Fearing for Israel

I am coming to fear for the fate of Israel. Iran and Syria, through Hezbollah, are testing the world to see whether they can, in the dream of Mahmoud Ahmadinejad, wipe Israel off the face of the map. And the world is not responding. Oh, we’re hearing calls for a cease-fire — which leaves Hezbollah still rewarded for its aggression — but even so, no one is stepping up to stand in the way of that fire. From much of Europe and the American left, we’re hearing talk about Israel’s “disproportionate use of force” in what I think is just the PC way to oppose Israel.

Hear David Rowan, editor of London’s Jewish Chronicle, in The Times of London:

Had Hezbollah’s two main sponsors cast any doubt on their determination to wipe Israel off the map, maybe the current military onslaught would have been less acceptable to the 80 or 90 per cent of Israeli voters who last week offered Olmert their backing. Yet for all Olmert’s bold pledges to “destroy every terrorist infrastructure everywhere”, if his military commanders continue to act with only American and wavering British governmental support, while showing the world too little apparent concern for Lebanese civilian deaths, the worry here is that he will only weaken further his nation’s strategic interests, and its longer-term security, as fashionable discourse from talk show to dinner party questions ever more openly Israel’s moral right to exist.

Let that last phrase echo for a moment: “fashionable discourse from talk show to dinner party questions ever more openly Israel’s moral right to exist.”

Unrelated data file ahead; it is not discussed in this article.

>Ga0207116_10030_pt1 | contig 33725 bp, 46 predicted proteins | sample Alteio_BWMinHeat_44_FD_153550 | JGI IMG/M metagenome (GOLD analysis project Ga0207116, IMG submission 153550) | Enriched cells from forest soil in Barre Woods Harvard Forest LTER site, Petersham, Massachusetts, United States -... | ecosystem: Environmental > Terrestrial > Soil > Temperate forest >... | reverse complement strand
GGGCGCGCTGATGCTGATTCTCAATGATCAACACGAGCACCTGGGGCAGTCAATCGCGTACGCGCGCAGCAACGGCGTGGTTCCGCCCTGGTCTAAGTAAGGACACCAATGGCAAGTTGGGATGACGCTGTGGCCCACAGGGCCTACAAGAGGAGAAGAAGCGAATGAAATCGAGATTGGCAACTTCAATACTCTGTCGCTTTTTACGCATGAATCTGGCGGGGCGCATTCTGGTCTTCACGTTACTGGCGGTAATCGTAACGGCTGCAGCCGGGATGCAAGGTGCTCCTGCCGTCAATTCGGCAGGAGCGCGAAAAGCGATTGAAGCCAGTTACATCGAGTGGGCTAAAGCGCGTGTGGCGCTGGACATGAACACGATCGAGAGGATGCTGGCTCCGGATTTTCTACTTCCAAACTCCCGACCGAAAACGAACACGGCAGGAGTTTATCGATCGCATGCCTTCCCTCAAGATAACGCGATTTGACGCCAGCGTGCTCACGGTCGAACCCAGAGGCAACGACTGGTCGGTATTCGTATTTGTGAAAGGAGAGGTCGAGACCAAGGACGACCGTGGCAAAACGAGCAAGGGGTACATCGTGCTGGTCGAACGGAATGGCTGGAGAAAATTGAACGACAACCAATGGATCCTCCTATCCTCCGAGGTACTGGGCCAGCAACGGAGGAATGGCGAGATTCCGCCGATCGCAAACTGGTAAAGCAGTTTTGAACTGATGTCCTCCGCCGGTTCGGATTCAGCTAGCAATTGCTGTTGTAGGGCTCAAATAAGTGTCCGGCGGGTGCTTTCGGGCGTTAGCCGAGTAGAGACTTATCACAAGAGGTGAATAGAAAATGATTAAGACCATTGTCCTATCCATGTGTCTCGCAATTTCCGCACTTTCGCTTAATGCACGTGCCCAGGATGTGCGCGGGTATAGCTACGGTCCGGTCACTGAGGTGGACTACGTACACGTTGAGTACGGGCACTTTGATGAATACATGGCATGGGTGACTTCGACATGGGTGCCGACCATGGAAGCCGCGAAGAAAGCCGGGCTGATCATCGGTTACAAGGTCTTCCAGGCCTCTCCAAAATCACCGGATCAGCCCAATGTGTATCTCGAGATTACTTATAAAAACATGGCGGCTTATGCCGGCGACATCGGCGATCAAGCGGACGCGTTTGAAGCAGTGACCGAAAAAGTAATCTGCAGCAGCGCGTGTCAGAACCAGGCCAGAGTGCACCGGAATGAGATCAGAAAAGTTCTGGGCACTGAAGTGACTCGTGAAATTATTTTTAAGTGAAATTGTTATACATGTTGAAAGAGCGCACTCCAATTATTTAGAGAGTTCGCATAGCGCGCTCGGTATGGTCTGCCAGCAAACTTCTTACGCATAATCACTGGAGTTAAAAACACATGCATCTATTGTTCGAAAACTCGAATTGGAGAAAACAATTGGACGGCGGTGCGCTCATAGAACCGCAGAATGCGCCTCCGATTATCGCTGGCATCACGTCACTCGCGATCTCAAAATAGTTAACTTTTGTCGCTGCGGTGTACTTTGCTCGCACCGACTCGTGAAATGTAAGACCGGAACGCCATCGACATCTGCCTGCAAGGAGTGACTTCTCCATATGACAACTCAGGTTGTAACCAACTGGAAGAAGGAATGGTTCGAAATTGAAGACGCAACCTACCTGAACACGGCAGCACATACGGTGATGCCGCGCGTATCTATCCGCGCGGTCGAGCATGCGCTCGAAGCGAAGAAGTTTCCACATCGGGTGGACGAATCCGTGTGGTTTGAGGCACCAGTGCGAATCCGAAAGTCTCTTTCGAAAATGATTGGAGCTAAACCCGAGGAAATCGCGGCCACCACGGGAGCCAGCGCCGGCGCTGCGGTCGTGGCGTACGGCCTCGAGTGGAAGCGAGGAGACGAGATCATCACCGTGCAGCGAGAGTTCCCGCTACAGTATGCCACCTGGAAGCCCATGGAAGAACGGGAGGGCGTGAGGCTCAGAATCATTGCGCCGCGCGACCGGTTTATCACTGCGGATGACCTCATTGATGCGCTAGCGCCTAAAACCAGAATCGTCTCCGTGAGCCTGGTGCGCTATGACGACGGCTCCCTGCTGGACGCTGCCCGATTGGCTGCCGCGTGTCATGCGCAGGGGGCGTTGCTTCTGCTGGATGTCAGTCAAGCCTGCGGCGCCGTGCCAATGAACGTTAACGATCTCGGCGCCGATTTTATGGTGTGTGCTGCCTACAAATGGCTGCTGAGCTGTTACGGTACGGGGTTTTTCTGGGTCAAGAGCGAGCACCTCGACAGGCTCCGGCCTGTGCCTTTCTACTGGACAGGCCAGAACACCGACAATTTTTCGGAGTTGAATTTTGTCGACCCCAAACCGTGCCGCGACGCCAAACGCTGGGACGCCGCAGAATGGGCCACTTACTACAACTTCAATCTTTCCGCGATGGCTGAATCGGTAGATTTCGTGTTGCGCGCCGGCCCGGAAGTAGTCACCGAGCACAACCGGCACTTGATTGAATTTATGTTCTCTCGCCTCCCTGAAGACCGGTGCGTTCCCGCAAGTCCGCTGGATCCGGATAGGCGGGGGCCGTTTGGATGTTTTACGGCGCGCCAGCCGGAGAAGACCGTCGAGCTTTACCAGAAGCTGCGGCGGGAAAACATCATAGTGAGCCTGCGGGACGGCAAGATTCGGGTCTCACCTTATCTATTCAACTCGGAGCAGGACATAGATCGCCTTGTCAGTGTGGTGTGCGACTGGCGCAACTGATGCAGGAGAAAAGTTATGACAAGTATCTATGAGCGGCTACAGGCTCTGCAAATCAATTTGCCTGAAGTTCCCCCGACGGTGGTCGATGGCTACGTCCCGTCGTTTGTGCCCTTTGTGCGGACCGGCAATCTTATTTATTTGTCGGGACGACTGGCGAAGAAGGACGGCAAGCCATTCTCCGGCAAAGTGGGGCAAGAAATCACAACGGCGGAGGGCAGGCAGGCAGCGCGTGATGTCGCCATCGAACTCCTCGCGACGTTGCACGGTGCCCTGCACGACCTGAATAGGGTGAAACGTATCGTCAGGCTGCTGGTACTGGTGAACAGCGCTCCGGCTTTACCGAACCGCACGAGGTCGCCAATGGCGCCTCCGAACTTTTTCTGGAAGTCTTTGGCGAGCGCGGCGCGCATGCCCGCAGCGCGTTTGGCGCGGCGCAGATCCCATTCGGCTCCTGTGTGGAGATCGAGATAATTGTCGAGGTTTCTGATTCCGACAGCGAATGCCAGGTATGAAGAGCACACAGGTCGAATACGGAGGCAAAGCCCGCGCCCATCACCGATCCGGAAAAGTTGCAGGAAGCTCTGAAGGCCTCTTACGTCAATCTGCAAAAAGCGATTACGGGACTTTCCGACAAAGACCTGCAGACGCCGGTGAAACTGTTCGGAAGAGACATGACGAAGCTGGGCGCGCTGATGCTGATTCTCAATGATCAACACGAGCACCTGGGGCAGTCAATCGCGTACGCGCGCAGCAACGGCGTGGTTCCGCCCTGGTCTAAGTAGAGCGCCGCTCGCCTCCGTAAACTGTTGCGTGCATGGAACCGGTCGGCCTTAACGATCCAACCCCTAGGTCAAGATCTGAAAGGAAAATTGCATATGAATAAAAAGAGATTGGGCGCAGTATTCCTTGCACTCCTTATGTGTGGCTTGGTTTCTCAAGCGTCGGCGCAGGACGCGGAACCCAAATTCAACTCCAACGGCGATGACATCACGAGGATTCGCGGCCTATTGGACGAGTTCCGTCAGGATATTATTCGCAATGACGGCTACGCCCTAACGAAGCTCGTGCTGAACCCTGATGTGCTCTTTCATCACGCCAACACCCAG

The reason Israel must exist is Europe. I am delighted to see Timothy Garton Ash say just that in an eloquent and wise column in today’s Guardian.

Yet observing European responses to the current conflict, I want to insist on Europe’s own strong claim to be among the earliest causes. The Russian pogroms of 1881; the French mob chanting “à bas les juifs” as Captain Dreyfus was stripped of his epaulettes at the École Militaire; the festering anti-semitism of Austria around 1900, shaping the young Adolf Hitler; all the way to the Holocaust of European Jewry and the waves of anti-semitism that convulsed parts of Europe in its immediate aftermath. It was that history of increasingly radical European rejection, from the 1880s to the 1940s, that produced the driving force for political Zionism, Jewish emigration to Palestine and eventually the creation of the state of Israel. . . .

Does it follow that Europeans have a special obligation to get involved in trying to secure a peace settlement in which the state of Israel can live in secure frontiers next to a viable Palestinian state? I think it does. . . . Even if you don’t accept this argument from historical and moral responsibility, Europe’s vital interests are plainly at stake: oil, nuclear proliferation and the potential reaction among our alienated Muslim minorities, to name but three. . .

How Europeans speak and write about the position of the Jews in the region to which Europeans drove them is also a matter of our own self-definition. We should weigh every word.

If we — Americans and Europeans, liberals and conservatives — allow Israel as a safe haven and as a nation to be destroyed, whether by ceaseless terrorism or by Iranian nuclear bomb, and if we allow the world to continue to be terrorized by the fanatics who now attack not only Israel but also other nations, then this will be the shameful legacy of our generation.

: LATER: I know it may be red meat to some of you, but see also John Podhoretz’ column this week on PC war: